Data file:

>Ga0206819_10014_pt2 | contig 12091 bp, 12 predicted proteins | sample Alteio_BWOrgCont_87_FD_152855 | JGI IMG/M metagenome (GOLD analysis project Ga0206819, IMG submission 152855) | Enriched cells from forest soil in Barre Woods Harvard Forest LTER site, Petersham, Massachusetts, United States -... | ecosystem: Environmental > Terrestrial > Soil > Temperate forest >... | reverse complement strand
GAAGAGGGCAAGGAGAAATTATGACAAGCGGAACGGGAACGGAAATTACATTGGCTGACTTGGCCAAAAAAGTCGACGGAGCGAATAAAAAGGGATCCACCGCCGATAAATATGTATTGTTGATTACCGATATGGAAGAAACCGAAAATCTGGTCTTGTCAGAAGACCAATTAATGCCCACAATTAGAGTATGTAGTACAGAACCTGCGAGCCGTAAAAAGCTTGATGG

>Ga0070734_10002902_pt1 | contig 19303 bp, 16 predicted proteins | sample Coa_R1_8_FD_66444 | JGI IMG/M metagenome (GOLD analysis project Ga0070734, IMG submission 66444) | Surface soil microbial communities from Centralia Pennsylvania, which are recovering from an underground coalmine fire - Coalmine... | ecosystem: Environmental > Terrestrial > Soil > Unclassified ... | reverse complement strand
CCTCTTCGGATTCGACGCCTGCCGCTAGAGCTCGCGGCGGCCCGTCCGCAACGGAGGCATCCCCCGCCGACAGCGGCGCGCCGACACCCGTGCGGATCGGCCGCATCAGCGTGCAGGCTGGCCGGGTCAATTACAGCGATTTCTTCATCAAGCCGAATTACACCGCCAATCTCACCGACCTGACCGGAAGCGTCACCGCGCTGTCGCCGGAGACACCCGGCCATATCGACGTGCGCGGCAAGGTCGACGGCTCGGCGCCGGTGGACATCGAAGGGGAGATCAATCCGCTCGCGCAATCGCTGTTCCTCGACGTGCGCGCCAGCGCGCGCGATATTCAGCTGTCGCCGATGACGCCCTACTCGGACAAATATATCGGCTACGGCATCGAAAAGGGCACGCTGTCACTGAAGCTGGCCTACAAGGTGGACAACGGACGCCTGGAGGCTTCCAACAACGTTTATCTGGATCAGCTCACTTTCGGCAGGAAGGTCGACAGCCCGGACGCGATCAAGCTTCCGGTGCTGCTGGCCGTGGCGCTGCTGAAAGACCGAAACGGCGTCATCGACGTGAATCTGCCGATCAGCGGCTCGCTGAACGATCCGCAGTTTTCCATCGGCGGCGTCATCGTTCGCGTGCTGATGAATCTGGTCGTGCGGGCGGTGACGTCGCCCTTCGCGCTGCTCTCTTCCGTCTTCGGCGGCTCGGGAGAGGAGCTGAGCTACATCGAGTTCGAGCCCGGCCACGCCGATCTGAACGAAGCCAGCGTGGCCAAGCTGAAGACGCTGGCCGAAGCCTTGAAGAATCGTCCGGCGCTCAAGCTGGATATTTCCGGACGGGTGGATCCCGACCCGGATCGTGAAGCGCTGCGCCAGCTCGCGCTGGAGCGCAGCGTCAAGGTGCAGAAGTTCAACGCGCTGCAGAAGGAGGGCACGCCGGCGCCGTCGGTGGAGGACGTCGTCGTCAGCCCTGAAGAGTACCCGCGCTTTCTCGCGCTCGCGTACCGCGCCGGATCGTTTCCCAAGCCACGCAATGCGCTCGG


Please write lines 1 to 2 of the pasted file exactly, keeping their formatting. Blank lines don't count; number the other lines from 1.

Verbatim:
>Ga0206819_10014_pt2 | contig 12091 bp, 12 predicted proteins | sample Alteio_BWOrgCont_87_FD_152855 | JGI IMG/M metagenome (GOLD analysis project Ga0206819, IMG submission 152855) | Enriched cells from forest soil in Barre Woods Harvard Forest LTER site, Petersham, Massachusetts, United States -... | ecosystem: Environmental > Terrestrial > Soil > Temperate forest >... | reverse complement strand
GAAGAGGGCAAGGAGAAATTATGACAAGCGGAACGGGAACGGAAATTACATTGGCTGACTTGGCCAAAAAAGTCGACGGAGCGAATAAAAAGGGATCCACCGCCGATAAATATGTATTGTTGATTACCGATATGGAAGAAACCGAAAATCTGGTCTTGTCAGAAGACCAATTAATGCCCACAATTAGAGTATGTAGTACAGAACCTGCGAGCCGTAAAAAGCTTGATGG